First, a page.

How quickly some forget.
On Friday, a new fiscal forecast from legislative researchers, university economists and officials in the governor’s administration was released projecting Kansas tax collections through June 2019 will increase by $534 million more than originally anticipated. The forecast includes extra revenues predicted to come from changes in federal income tax laws late last year that are expected to force some filers to pay more to the state.
Kansas Senate President Susan Wagle, a Wichita Republican, wasted no time calling for tax cuts. “The surplus from this unanticipated windfall should be returned to the Kansas taxpayers,” Wagle said.
But as nice as it is that forecasters expect Kansas to have excess tax revenues for a change, it’s a little early to start spending those funds. Tax cuts implemented in 2012 put Kansas into a financial hole it only began digging out of after repealing the cuts last year. And there are a number of significant fiscal questions facing the state, most notably funding for public schools.
Earlier this month, lawmakers approved a bill that gradually increases annual spending on public education by $530 million in five years. Although that may seem significant, it is far short of the nearly $2 billion per year in new funding that a consultant hired by legislators said is needed.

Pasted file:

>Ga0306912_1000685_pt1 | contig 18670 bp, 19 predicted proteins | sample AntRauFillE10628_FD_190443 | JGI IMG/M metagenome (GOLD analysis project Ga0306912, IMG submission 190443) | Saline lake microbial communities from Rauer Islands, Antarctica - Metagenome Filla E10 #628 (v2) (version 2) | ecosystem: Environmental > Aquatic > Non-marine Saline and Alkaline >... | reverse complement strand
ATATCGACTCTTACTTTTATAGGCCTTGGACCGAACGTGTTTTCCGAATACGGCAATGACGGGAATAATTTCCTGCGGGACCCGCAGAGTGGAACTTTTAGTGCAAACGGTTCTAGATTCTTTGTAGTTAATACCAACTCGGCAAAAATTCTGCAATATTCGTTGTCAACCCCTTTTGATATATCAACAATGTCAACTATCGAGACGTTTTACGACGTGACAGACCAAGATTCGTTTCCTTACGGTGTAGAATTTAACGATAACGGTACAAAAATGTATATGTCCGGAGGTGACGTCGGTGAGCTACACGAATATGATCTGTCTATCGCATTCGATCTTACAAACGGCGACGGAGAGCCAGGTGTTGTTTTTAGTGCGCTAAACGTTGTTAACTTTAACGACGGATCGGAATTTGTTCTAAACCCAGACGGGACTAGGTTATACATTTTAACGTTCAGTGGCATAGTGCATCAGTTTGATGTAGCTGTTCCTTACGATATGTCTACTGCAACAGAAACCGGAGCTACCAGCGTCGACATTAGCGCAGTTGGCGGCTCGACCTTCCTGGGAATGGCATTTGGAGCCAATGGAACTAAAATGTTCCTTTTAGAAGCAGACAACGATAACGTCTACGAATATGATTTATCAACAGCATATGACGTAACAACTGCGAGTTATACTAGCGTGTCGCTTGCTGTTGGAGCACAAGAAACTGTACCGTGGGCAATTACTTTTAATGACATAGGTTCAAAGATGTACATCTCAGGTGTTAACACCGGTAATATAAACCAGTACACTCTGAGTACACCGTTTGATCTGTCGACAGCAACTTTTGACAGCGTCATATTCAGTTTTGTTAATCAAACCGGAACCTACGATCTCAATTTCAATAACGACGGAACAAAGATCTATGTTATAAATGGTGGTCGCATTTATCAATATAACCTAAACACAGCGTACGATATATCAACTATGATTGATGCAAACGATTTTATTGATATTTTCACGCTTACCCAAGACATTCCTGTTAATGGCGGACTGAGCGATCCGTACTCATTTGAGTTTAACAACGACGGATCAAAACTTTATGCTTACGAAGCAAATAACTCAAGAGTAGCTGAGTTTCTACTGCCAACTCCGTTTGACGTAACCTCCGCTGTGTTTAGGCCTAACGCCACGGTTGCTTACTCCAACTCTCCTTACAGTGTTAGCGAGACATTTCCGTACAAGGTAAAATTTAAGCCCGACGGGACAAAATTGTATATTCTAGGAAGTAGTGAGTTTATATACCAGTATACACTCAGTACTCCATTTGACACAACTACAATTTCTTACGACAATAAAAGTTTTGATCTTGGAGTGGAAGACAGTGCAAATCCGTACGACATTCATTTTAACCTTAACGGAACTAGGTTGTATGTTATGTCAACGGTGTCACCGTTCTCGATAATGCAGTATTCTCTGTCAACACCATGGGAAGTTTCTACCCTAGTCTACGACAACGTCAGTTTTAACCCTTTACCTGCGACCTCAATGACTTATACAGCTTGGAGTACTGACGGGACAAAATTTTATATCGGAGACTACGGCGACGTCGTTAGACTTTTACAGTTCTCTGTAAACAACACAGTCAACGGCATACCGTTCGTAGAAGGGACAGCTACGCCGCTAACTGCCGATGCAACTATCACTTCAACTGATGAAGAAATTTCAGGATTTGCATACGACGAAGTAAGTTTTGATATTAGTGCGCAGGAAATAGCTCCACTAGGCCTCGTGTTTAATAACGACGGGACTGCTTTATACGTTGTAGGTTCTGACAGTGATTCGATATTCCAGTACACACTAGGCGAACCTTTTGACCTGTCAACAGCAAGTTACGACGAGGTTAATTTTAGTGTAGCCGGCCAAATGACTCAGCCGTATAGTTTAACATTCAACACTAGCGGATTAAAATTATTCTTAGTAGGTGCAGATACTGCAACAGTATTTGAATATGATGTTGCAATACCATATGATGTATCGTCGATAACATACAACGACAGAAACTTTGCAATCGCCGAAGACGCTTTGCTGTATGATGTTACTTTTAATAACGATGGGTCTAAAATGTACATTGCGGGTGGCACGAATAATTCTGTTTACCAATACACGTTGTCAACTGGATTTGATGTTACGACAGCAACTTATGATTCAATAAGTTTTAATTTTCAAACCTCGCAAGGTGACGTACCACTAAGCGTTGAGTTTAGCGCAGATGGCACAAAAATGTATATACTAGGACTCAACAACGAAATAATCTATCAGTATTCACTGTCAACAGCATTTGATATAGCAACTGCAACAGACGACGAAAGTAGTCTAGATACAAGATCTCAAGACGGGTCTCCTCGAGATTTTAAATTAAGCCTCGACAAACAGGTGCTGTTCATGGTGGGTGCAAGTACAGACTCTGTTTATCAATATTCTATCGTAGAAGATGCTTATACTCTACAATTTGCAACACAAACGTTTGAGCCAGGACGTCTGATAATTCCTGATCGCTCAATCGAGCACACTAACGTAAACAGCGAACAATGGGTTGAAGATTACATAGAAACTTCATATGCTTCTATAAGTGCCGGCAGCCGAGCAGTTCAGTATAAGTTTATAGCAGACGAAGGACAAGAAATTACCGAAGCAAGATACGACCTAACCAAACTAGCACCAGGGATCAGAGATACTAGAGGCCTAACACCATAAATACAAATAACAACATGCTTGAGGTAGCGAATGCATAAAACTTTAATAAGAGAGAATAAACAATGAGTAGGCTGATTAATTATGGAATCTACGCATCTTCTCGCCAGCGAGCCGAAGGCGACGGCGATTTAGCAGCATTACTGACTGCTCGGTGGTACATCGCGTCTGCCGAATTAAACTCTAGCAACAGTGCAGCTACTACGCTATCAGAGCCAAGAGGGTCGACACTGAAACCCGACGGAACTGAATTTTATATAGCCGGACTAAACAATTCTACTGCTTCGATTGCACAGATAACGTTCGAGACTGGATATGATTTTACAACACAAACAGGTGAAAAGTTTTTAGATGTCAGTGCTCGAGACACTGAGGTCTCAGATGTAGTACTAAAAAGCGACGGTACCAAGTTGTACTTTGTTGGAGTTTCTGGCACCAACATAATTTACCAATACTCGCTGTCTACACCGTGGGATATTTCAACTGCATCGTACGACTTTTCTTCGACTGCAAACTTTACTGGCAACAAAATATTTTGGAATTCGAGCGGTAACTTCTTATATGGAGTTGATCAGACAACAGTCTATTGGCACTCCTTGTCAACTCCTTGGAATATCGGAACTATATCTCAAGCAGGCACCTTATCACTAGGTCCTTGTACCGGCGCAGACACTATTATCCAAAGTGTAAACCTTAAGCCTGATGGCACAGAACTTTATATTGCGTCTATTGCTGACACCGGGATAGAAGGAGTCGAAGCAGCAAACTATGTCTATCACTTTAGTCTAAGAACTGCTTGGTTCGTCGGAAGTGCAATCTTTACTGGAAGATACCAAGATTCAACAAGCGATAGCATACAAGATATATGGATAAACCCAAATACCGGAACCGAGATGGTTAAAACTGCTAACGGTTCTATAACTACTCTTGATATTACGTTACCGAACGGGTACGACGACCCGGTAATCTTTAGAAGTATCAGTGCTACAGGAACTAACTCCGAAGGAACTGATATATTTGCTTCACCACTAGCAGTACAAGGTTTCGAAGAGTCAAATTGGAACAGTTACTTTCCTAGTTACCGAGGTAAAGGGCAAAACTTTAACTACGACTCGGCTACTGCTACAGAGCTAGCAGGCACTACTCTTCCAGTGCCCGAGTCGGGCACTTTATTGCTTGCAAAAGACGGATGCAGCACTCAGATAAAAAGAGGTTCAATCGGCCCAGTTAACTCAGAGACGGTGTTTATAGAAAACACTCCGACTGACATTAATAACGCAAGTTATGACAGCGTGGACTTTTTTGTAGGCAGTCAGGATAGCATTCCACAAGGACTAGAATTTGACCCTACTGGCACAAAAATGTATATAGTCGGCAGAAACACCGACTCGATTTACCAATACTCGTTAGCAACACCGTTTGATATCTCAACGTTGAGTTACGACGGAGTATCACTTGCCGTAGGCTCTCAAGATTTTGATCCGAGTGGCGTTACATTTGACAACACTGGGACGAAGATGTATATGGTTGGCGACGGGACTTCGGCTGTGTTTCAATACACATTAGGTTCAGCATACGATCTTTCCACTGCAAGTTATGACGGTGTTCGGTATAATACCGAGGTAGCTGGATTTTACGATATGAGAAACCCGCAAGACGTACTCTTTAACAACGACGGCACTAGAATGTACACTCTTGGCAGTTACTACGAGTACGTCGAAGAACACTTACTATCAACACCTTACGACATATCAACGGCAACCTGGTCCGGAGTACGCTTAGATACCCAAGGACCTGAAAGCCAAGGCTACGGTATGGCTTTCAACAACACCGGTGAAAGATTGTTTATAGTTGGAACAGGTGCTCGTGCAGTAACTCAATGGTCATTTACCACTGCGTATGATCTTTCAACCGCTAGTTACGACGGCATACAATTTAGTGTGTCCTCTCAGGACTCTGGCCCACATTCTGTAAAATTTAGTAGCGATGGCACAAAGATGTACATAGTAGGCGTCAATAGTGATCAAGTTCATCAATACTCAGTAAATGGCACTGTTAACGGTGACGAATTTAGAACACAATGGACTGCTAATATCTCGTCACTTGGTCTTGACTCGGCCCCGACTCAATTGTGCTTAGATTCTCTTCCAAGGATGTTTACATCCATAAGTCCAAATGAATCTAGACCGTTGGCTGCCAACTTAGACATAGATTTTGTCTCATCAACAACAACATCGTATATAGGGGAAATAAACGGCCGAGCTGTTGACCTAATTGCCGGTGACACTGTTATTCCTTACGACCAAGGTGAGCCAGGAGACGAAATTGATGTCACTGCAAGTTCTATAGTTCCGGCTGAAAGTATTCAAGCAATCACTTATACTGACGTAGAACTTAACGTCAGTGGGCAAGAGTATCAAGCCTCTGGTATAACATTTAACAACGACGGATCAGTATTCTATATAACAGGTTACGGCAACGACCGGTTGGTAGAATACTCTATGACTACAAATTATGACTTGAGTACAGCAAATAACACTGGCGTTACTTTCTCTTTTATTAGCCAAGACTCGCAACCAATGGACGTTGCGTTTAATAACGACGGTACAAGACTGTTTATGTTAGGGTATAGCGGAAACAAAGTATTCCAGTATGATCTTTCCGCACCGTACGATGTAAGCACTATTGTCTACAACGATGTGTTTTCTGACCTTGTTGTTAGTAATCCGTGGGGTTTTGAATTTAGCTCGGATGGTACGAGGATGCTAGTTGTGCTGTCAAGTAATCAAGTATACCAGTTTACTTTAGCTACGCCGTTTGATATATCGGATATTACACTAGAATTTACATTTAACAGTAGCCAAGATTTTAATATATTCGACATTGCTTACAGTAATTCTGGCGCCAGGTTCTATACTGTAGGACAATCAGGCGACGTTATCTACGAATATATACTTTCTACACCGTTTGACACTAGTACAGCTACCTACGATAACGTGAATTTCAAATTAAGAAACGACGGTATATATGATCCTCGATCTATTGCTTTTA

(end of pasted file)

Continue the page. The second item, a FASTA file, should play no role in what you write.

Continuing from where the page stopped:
On April 30, the state will pitch its new plan to the state Supreme Court, which has already ruled Kansas’ current education funding is inadequate. If the court rules that the state’s plan remains inadequate — which isn’t a stretch — lawmakers will need some or all of the $540 million forecasted excess to keep public schools open.
Also, a new report released Monday shows that Medicaid and other social service programs will cost significantly more than originally estimated. The report, known as the “Consensus Caseload Estimates,” shows costs through June 30, 2019, are expected to exceed what was originally estimated by $109 million, mostly due to $93 million in costs for KanCare, the state’s privatized Medicaid program.
Also, the cost of operating the state’s foster care program is expected to grow nearly $6 million this year, plus another $12 million next year.
The Senate approved a package of tax cuts on April 7. The House is expected to take up the cuts after the wrap-up session convenes on Thursday.
No one wants to say no to tax cuts, but that could prove to be a risky move given the financial perils the state could face. Legislators would be wise to hold off on tax cuts until the school finance lawsuit is resolved and they’ve seen how accurate their forecasters’ projections are.